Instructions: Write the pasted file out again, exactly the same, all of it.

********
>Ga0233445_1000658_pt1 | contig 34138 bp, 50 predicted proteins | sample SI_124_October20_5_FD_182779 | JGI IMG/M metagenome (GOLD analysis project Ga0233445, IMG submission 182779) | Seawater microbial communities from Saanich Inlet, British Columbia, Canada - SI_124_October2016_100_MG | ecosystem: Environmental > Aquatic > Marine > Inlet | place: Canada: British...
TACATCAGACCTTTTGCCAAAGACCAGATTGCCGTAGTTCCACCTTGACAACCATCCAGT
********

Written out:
>Ga0233445_1000658_pt1 | contig 34138 bp, 50 predicted proteins | sample SI_124_October20_5_FD_182779 | JGI IMG/M metagenome (GOLD analysis project Ga0233445, IMG submission 182779) | Seawater microbial communities from Saanich Inlet, British Columbia, Canada - SI_124_October2016_100_MG | ecosystem: Environmental > Aquatic > Marine > Inlet | place: Canada: British...
TACATCAGACCTTTTGCCAAAGACCAGATTGCCGTAGTTCCACCTTGACAACCATCCAGT